Next, he didn’t get lots of grand speeches. Of course there were palm branches and those shouts of hosanna. But there were no local dignitaries telling us of his great deeds. Instead there were people openly saying “WHO? FROM WHERE?” Not so much scorn as plain bewilderment.

And then there was Jesus’ actions when he entered. As I said, the Roman generals went straight to the temple. They brought animals to sacrifice, gifts to give to their gods. Jesus also went straight to the temple. But not to sacrifice. He went to turn things upside down – he drove out the money-changers and salesmen, he cured the blind and lame. He took away the petty acts of exploitation that the temple brought upon those who came to worship there, and he healed people instead. In other words, he fulfilled that cry of hosanna, save us, straight away – but to save the people from the ways they were exploited and oppressed by their own people.

So how did the people respond? Let’s look at that a bit more.

They waved palm branches of course. That’s the famous thing about the day. It was traditional to wave palm branches on Sukkot, the Feast of the Tabernacles, which was a harvest festival which also remembered the way the Israelites lived during the Exodus. But they were also the symbol of Judas Maccabeus, celebrated as the man who liberated the people of Israel two centuries earlier. And for the Romans the palm branch was a symbol of the goddess of victory. So there was celebration in the waving of palms but there was a political statement too.

And of course the very next thing the people do, according to Matthew, is to cry “Hosanna” – save us, Jesus. Save us from the people who oppress us. Deliver us from our enemies. They call him the son of David, and they say that he comes in the name of the Lord. Again these are quotes from the psalm, but they are strong statements about the kind of king they want, the kind of king they see Jesus as. This is a moment of transformation, of change. If you know the musical Jesus Christ Superstar, perhaps you remember the moment when the crowds are singing “Hosanna, hey sanna, sanna sanna ho”, and at the same time the priests are singing “Tell the rabble to be quiet, we anticipate a riot – this common crowd is much too loud”. This is a triumph of a very kingly sort, albeit a Jewish triumph rather than a Roman one.

And then he’s in Jerusalem and something strange thing happens. The tone of the crowd changes. It’s no longer “hosanna” but rather it’s “who is this man?”. They don’t know what to make of Jesus, this strange radical figure. One reason for this, perhaps, is that there are two crowds – the palm-wavers are the people who have followed Jesus from Galilee, while the ones asking who he is, are those who live in Jerusalem. But it’s still a great question, and one we might spend our whole lives answering: who is this Jesus for us?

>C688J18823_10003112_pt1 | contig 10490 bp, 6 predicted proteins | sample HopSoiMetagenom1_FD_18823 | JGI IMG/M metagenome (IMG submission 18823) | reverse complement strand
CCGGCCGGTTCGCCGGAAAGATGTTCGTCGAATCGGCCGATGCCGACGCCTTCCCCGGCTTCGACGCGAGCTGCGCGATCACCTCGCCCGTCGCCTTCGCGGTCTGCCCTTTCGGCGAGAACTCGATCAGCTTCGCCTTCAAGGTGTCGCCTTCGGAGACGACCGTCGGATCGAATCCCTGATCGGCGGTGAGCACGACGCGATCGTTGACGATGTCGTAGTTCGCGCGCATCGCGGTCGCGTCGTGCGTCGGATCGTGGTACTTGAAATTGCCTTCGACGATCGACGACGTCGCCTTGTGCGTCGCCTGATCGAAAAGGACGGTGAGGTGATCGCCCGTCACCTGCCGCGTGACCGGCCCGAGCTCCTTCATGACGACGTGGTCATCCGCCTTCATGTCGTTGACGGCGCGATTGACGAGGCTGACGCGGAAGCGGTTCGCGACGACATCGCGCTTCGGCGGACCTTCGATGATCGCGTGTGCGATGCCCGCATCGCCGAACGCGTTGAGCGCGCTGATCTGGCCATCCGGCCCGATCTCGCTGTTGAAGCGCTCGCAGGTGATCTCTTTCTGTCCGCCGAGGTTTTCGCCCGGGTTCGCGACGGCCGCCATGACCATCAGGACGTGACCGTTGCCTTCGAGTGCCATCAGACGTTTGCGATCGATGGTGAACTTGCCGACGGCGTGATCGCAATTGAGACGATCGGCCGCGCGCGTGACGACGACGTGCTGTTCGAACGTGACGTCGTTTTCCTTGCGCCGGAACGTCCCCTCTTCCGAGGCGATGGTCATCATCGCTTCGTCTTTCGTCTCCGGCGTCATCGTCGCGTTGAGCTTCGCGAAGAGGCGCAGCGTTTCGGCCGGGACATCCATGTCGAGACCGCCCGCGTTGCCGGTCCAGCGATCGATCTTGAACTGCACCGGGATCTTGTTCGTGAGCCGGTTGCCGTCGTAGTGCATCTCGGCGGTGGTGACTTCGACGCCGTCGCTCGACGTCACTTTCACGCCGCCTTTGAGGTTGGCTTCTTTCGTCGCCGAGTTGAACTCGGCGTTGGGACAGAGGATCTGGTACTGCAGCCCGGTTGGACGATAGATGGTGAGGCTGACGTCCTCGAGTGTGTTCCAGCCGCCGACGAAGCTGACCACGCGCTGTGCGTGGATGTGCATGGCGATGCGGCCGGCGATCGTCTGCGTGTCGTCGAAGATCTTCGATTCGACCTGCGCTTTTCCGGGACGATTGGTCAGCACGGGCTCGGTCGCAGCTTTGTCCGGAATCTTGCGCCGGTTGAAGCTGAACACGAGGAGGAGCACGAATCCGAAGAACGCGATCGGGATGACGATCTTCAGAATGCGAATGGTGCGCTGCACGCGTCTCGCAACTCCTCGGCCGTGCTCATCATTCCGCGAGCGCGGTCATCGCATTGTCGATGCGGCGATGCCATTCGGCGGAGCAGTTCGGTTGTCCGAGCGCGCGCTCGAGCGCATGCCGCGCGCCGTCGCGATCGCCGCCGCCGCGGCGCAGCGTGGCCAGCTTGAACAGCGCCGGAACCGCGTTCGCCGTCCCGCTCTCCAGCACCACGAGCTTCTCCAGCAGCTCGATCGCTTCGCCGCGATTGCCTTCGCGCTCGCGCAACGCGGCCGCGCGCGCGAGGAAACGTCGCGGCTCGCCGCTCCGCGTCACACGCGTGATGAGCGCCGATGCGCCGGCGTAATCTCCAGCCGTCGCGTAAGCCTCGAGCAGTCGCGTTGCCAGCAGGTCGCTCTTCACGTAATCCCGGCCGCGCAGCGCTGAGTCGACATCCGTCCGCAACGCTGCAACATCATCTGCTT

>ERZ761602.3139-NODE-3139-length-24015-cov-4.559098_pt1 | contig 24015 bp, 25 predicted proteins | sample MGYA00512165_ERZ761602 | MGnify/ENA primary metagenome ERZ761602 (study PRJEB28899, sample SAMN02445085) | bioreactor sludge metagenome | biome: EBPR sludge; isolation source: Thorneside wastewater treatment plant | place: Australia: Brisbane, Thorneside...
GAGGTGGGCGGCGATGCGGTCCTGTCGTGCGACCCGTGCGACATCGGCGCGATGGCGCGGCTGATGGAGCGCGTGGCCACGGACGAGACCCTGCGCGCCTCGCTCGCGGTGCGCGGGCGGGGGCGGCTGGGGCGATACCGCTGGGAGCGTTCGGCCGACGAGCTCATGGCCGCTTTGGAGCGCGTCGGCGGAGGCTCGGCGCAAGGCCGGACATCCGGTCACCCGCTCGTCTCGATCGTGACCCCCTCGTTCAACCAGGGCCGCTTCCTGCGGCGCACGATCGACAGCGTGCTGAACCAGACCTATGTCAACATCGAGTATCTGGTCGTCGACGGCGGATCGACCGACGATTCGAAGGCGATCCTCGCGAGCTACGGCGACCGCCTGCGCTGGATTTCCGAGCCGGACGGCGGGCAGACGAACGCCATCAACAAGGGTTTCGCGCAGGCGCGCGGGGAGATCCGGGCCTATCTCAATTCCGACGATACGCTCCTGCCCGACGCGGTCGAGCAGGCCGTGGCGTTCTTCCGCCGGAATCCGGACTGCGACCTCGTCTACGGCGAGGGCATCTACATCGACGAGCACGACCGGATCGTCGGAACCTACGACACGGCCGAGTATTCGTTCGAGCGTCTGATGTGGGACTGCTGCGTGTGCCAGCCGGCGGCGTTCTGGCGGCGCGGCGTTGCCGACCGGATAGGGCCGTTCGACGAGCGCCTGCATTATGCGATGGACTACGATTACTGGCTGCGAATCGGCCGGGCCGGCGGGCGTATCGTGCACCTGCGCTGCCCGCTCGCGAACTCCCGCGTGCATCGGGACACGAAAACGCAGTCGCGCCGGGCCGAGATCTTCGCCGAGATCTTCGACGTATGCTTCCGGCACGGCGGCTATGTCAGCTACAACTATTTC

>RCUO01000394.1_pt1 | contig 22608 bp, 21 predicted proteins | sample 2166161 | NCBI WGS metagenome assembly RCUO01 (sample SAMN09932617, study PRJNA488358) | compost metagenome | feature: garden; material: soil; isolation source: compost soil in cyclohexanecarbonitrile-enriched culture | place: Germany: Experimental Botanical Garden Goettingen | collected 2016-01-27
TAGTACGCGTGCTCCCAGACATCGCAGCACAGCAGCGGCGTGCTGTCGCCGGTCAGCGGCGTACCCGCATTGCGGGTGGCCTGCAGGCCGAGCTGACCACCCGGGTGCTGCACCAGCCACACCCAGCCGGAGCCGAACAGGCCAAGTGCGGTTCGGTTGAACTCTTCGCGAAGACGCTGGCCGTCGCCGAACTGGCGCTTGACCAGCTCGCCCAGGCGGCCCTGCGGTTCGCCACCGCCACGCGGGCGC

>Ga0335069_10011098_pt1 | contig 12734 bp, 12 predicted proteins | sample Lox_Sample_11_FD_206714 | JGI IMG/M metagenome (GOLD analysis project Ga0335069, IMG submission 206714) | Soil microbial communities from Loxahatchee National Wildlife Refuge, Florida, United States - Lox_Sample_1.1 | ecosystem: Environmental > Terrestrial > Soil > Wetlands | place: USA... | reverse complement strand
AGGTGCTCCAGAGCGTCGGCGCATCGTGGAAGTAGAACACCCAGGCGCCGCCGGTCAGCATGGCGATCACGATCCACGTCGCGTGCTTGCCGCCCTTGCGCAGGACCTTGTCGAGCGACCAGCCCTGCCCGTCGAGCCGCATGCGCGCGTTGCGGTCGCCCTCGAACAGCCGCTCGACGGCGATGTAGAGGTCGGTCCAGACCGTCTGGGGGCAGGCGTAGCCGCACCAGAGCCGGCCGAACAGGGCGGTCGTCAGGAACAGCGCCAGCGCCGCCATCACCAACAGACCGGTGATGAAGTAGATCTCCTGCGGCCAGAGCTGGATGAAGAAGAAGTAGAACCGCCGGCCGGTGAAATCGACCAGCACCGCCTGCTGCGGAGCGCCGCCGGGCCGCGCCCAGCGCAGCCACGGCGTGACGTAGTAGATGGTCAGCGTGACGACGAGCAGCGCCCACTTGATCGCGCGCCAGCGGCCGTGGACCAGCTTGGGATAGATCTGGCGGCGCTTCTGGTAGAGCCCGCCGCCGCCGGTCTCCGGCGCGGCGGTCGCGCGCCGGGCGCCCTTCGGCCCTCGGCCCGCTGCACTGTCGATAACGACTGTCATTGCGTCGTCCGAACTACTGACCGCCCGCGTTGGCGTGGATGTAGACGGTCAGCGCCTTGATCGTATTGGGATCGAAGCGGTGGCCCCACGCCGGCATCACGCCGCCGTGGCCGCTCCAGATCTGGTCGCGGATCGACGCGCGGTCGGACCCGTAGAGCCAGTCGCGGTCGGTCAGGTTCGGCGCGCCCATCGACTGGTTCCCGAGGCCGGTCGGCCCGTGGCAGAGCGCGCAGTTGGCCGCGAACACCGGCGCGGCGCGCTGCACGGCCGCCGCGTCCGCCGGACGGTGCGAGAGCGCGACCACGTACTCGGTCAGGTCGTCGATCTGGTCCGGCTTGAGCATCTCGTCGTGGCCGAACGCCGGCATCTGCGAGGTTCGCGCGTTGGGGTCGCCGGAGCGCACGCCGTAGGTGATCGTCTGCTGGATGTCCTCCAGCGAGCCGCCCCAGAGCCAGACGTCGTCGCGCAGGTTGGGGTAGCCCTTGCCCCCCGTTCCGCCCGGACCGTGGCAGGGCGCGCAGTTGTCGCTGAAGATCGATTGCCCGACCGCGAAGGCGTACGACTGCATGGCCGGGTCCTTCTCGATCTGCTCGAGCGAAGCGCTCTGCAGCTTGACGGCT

And if that’s how the people responded, can we respond today?

Two thoughts. The first is from Helder Camara, long-time archbishop in Brazil and a man of great spiritual wisdom. He was once asked how he kept his humility in the face of all the wealth and power that comes with being an archbishop. He said that he imagined himself entering Jerusalem in triumph – but not as Jesus. He imagined himself as Jesus’ donkey, carrying him to where he needed to be.

And the other thought is a bit like it. I mentioned earlier the hymn “We have a king who rides a donkey”. It ends with the following words: “What shall we do with our life this morning? Give it up in service!” 

Because that’s what Jesus did. The road through the gates of Jerusalem led Jesus to Calvary, and to giving up his life for others. Palm Sunday is a triumphant time, but it’s not the kind of triumph that the Romans expected, or that the Jews expected, or that the disciples expected.

Jesus came into Jerusalem in an act of triumph, but it was a triumph that turned everything upside down just as much as his earlier preaching and actions had done. He came to proclaim a victory of the humble over the mighty, of the weak over the strong, of the oppressed over the oppressors. Now that’s what I call a triumph.